UNITED STATES DISTRICT COURT SOUTHERN DISTRICT OF NEW YORK
August 11, 1958
UNITED STATES of America, Plaintiff,
WHITEHOUSE & PINE, INC., Defendant
The opinion of the court was delivered by: LEVET
Plaintiff has moved for summary judgment pursuant to Rule 56 of the Federal Rules of Civil Procedure, 28 U.S.C.A.
This action is brought pursuant to Title 28 U.S.C.A. § 1345 and Section 403(c) of the Renegotiation Act, as amended (50 U.S.C.A.Appendix, § 1191).
The complaint alleges that after notice to the defendant, proceedings were had and conducted by the representative of the Navy Price Adjustment Board (Services and Sales Renegotiation Section) pursuant to the Renegotiation Act, as amended, to determine the amount of the excessive profits realized by the defendant during the fiscal year ended May 31, 1943, in the performance of contracts and subcontracts subject to renegotiation.
The complaint further states that on or about August 1, 1946, the said Navy Price Adjustment Board determined and ordered that of the profits realized by the defendant during the said fiscal year the sum of $ 170,000 represented excessive profits which should be eliminated and recovered; that on August 1, 1946, the said Board duly notified defendant of the determination and order and demanded payment in the sum of $ 170,000; that by reason thereof there is now due and owing to the plaintiff the sum of $ 170,000 with interest at the rate of 6% from and after September 14, 1946.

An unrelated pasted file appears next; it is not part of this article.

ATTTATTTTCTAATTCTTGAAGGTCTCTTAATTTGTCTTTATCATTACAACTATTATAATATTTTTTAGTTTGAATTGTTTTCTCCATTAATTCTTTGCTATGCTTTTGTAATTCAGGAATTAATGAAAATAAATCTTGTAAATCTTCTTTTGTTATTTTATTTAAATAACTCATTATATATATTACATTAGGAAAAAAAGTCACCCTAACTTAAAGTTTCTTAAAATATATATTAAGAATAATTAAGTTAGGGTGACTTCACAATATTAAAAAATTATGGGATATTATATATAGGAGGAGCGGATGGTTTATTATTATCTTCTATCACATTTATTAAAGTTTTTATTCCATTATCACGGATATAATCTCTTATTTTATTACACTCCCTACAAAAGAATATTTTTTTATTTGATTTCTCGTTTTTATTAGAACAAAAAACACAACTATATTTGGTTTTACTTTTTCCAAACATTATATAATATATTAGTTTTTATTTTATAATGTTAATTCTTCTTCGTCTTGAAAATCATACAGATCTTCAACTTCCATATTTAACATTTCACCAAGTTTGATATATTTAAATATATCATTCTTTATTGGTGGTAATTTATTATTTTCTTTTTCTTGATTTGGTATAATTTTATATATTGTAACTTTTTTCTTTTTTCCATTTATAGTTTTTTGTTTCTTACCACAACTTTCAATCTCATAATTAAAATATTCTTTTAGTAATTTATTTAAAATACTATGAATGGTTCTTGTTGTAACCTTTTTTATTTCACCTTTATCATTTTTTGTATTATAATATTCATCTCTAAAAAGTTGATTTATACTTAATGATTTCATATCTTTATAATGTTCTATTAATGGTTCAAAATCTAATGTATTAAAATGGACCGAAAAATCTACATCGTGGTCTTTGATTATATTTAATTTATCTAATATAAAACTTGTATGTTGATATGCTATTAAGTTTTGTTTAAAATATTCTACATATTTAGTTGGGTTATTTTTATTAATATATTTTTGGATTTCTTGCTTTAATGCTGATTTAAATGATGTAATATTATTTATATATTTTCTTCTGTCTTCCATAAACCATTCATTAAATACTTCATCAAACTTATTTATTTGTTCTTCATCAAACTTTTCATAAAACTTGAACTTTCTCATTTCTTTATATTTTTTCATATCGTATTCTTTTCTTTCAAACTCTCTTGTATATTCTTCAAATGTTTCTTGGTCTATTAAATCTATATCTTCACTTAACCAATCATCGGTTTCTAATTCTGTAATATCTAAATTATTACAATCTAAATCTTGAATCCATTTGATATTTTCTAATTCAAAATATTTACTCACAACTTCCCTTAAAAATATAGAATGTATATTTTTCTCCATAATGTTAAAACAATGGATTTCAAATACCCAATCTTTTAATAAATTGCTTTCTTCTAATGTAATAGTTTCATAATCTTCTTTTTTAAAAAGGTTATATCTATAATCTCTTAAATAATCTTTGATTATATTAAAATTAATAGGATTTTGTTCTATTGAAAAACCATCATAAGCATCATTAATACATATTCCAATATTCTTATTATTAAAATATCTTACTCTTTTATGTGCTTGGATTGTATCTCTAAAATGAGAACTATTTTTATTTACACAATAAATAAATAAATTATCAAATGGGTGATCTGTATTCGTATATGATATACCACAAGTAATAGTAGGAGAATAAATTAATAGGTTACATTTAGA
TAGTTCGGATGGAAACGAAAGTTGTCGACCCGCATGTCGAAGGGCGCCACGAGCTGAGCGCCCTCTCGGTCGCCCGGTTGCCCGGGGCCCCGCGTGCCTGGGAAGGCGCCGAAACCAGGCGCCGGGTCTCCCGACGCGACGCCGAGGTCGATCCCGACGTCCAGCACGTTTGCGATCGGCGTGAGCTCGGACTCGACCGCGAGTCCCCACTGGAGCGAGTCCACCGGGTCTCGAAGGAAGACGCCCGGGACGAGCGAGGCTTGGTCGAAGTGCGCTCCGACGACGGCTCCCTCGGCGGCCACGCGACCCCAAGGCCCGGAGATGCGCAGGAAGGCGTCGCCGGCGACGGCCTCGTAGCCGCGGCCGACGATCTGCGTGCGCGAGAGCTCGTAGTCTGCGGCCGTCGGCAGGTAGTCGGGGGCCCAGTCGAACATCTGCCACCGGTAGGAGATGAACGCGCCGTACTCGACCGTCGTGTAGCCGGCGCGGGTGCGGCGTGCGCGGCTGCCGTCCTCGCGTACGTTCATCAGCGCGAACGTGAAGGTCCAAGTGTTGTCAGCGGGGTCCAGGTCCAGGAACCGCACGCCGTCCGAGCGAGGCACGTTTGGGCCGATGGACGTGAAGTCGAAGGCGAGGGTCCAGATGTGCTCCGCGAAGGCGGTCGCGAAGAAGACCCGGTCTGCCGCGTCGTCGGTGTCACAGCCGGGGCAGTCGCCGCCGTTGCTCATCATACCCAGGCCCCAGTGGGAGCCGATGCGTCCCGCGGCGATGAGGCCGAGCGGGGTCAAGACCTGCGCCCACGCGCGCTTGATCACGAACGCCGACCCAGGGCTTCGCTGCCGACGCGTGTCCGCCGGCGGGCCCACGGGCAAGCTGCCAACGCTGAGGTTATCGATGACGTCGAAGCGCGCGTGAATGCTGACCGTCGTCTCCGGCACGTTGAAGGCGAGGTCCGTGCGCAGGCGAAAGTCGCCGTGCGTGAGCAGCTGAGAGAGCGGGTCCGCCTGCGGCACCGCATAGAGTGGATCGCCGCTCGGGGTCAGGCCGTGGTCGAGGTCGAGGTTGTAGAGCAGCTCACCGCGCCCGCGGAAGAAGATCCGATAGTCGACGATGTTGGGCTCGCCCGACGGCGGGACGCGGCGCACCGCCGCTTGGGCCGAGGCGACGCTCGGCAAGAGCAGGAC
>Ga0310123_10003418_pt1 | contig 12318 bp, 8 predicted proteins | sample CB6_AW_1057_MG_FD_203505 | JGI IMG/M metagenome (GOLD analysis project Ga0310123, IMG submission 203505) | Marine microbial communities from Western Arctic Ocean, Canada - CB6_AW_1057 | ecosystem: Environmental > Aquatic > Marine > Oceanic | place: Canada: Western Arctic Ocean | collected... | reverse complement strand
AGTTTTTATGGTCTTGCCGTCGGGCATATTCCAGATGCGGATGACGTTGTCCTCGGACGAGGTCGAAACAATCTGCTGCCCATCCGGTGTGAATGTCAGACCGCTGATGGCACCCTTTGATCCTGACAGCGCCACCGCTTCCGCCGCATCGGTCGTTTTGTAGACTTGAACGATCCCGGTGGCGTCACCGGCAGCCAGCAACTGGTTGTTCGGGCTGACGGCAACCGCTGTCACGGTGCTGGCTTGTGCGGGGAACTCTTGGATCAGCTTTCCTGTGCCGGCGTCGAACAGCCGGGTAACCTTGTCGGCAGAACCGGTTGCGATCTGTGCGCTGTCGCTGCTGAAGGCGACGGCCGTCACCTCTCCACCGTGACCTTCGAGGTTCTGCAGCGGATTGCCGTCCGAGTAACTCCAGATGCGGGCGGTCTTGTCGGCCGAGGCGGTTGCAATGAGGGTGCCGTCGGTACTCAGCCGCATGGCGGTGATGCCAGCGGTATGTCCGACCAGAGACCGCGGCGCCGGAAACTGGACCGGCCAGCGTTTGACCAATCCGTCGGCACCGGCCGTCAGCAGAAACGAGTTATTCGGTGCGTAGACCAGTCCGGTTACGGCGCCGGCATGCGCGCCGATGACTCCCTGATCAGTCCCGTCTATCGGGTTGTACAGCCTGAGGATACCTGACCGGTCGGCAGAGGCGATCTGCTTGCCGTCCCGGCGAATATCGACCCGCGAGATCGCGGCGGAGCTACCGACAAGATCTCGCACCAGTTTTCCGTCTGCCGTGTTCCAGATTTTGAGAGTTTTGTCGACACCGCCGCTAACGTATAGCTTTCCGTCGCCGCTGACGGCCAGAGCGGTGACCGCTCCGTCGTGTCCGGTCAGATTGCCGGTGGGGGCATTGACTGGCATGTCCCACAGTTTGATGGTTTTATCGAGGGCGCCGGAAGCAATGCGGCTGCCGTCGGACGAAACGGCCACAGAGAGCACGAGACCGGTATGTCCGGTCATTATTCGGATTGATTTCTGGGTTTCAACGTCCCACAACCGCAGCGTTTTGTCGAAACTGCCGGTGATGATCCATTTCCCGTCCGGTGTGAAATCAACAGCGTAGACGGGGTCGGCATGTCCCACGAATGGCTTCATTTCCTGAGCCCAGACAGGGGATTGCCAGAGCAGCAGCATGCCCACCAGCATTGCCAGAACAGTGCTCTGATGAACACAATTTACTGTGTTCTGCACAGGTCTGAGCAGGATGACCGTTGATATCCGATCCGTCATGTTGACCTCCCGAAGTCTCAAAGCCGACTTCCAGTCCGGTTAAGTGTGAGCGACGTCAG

The amended answer concedes that informal proceedings were had and conducted by representatives of the Services and Sales Renegotiation Section to determine the amount of excess profits realized by the defendant; denies that the determination and order set forth in paragraph 4 of the complaint, determining the excess profits to be $ 170,000, was made by the Navy Price Adjustment Board, and denies that the profits referred to therein were realized in the performance of contracts as distinguished from subcontracts subject to renegotiation. The amended answer further denies that the said sum of $ 170,000 is due and admits non-payment thereof.
For an affirmative defense, the defendant in this amended answer in substance alleges as follows:
(1) That subsequent to the entry of the United States in the World War in December 1941, the defendant undertook to procure and did procure for Buckeye Traction Ditcher Company (hereinafter referred to as 'Buckeye') contracts with the United States in connection with Army and Navy requirements; that the defendant was to receive a commission of 1% on all shipments made by Buckeye to the United States Armed Forces on contracts procured for Buckeye by the defendant;
(2) That in December 1943 a representative of the Services and Sales Renegotiation Section, acting on behalf of the Secretary of the Navy, commenced renegotiation proceedings against the defendant for its fiscal years ending December 31, 1942 and 1943;